At a time when sponsorship dollars are getting squeezed, fans are becoming increasingly cautious about spending and jazz venues continue to shutter at an alarming rate, it’s tough enough for a festival, even one as well established as the 24-year-old, 10-day Toronto event, to remain solvent. But when politics, counter-programming and even the weather all seem to be working double-time against you, the challenge becomes exponentially greater. Over the years, the Toronto fest has learned to live in the shadow of its more renowned Montreal sibling. More recently, though, Toronto has not only had to accept Montreal’s significantly larger footprint and heightened international profile, but also deal with overlapping dates and, in terms of the higher-profile names, overlapping artists. This year, the Toronto fest was also forced to contend with the arrival of the G8 summit during opening weekend, resulting in cordoned-off highways and blockaded downtown thoroughfares, mobs of angry protesters, delayed or cancelled bus and subway service to the city’s core and an army of police, all within blocks of the main stage at Nathan Phillips Square. As an added bonus, storm clouds gathered for each of the fest’s first three days, delivering such torrential rain that by Sunday evening the city’s main arteries seemed more rivers than streets.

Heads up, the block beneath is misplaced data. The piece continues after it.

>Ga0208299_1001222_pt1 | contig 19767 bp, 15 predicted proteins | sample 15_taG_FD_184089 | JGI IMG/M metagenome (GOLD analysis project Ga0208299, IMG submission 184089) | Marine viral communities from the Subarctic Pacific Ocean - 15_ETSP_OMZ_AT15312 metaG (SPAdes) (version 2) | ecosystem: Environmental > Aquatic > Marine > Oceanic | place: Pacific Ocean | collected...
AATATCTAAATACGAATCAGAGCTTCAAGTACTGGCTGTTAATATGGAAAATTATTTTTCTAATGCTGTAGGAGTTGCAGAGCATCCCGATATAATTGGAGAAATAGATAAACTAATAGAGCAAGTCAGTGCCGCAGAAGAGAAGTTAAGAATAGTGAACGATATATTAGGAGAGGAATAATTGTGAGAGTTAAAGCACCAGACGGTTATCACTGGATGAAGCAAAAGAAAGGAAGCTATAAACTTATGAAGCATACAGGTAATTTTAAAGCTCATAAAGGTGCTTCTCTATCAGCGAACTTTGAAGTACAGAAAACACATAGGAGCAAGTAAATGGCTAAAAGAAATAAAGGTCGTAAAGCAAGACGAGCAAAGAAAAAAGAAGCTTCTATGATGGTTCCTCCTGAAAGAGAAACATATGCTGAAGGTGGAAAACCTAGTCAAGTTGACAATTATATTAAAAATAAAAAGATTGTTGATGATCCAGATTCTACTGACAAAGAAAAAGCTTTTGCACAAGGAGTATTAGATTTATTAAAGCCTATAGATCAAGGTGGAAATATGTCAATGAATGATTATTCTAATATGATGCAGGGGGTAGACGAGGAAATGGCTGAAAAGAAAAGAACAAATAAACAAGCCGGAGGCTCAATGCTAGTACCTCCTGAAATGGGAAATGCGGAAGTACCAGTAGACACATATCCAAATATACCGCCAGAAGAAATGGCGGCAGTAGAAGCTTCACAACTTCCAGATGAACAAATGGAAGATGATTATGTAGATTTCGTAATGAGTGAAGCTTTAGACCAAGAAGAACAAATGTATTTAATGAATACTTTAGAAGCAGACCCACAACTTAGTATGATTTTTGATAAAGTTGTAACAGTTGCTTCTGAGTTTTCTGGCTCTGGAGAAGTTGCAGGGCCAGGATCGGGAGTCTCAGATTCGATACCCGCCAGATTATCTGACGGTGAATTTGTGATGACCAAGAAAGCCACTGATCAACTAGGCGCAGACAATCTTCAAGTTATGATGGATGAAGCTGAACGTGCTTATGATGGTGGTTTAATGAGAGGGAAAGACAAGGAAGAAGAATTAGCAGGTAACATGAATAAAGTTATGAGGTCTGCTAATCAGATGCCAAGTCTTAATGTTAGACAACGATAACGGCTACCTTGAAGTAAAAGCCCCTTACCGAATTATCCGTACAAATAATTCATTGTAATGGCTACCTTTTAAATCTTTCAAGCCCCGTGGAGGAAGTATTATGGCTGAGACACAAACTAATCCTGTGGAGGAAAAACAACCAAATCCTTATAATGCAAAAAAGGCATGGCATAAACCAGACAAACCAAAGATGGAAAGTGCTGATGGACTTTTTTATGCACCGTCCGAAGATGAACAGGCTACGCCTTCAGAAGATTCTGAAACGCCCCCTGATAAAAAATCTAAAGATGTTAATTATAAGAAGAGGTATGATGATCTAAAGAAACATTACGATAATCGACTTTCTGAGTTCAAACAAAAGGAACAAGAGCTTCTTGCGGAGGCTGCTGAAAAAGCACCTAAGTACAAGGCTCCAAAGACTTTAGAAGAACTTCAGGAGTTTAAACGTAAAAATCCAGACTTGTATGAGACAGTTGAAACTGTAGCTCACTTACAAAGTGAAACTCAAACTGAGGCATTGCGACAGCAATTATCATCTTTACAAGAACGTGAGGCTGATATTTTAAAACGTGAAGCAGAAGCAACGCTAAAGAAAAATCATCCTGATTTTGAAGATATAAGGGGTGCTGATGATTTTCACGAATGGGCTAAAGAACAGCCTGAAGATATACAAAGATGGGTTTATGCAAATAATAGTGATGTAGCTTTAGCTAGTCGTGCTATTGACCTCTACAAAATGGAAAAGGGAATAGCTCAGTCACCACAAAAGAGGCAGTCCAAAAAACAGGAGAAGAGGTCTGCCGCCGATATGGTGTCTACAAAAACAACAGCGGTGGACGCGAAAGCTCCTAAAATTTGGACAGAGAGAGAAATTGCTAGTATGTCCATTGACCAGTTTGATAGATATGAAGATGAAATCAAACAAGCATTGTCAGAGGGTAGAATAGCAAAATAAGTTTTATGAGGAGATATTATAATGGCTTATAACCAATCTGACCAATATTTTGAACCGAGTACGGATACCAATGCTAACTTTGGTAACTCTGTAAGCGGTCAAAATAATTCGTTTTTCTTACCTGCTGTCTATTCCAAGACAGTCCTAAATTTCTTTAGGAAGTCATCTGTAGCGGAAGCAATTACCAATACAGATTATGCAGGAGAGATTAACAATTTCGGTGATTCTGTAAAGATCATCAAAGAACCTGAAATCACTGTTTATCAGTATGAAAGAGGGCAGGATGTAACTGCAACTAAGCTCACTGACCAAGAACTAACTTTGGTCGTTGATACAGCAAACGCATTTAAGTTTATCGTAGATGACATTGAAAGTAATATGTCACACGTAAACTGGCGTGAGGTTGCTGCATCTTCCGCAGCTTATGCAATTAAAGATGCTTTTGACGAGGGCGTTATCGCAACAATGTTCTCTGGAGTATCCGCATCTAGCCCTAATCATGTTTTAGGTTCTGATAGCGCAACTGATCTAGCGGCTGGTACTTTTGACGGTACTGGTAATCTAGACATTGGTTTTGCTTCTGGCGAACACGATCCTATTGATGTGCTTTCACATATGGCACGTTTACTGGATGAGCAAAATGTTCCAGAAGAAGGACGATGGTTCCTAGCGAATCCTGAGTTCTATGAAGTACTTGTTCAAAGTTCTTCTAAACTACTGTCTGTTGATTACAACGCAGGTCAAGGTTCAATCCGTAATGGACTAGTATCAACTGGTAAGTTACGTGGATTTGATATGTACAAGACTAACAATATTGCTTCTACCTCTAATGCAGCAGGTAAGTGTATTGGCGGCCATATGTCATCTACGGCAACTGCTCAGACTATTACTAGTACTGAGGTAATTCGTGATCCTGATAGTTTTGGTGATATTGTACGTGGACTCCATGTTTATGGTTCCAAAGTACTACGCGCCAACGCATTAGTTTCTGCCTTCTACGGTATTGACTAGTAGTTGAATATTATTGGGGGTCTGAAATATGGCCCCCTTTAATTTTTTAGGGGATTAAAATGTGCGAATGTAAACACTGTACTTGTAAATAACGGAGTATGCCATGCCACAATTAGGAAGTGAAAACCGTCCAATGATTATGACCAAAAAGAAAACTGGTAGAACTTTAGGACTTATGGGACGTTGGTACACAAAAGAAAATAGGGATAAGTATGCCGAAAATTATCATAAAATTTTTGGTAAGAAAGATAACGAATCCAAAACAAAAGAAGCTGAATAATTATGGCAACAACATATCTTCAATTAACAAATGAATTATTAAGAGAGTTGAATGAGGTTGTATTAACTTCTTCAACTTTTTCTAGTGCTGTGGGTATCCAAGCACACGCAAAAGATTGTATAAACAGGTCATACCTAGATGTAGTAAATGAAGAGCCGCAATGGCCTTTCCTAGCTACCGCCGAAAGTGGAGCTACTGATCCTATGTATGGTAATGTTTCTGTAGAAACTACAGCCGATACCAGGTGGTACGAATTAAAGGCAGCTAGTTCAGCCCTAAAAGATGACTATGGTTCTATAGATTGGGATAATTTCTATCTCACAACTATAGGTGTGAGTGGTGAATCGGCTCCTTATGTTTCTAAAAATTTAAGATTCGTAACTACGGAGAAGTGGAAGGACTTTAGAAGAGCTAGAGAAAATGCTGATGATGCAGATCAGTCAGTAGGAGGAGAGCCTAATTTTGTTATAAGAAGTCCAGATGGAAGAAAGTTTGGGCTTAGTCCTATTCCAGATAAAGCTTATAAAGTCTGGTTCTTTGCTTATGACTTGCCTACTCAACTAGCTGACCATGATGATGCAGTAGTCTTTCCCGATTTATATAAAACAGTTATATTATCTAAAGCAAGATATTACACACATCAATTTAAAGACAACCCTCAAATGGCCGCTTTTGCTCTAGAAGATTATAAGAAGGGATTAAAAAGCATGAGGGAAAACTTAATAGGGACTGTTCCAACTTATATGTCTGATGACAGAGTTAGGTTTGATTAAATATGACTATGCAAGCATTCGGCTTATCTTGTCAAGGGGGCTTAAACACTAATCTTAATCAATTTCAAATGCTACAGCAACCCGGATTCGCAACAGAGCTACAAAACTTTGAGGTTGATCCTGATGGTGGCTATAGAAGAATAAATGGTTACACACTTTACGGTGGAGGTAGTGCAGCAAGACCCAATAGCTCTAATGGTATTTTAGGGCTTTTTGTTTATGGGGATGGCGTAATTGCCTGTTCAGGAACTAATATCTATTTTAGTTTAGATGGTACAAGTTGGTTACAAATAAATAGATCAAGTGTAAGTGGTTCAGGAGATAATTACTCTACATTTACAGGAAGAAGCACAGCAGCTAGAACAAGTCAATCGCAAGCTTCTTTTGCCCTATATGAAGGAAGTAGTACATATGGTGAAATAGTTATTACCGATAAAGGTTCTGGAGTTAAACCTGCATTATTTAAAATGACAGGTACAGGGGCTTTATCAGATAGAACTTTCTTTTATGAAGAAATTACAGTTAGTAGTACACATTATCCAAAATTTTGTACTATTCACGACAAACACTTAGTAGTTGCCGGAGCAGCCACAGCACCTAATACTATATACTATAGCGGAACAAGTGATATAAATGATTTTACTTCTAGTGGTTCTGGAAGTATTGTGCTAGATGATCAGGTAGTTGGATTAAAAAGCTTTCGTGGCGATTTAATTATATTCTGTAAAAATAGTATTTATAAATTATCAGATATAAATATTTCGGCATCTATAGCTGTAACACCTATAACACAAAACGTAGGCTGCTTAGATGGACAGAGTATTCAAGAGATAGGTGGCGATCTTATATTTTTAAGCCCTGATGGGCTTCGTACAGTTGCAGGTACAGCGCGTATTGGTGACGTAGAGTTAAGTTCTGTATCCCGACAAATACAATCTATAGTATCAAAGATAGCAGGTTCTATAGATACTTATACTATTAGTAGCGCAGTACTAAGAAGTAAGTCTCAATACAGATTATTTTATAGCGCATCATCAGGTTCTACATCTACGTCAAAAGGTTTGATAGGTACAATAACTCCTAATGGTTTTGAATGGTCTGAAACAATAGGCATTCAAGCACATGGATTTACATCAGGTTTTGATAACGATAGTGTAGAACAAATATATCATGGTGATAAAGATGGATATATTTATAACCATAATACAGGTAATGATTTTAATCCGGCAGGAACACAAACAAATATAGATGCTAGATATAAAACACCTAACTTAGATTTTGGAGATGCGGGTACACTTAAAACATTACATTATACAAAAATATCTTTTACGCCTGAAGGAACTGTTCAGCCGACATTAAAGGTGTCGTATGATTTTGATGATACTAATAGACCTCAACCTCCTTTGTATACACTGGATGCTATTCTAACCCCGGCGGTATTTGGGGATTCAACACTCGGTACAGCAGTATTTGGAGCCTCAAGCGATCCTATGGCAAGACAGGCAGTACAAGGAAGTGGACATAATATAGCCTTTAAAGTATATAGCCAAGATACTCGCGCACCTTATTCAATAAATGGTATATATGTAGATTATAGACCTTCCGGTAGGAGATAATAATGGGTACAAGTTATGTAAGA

And yet, through it all, the festival not only survived but thrived. Even outdoor venues were packed, as fans braved the wind, rain and Obama and Sarkozy’s security forces to fill clubs and concert spaces.
Canadian wunderkind Nikki Yanofsky, riding high with her debut studio release Nikki, not only opened the proceedings but also inaugurated a venue new to the festival. Literally carved into the side of the University of Toronto’s venerable Conservatory of Music, Koerner Hall is not just architecturally stunning but rivals the acoustic brilliance of the city’s much larger Roy Thomson Hall.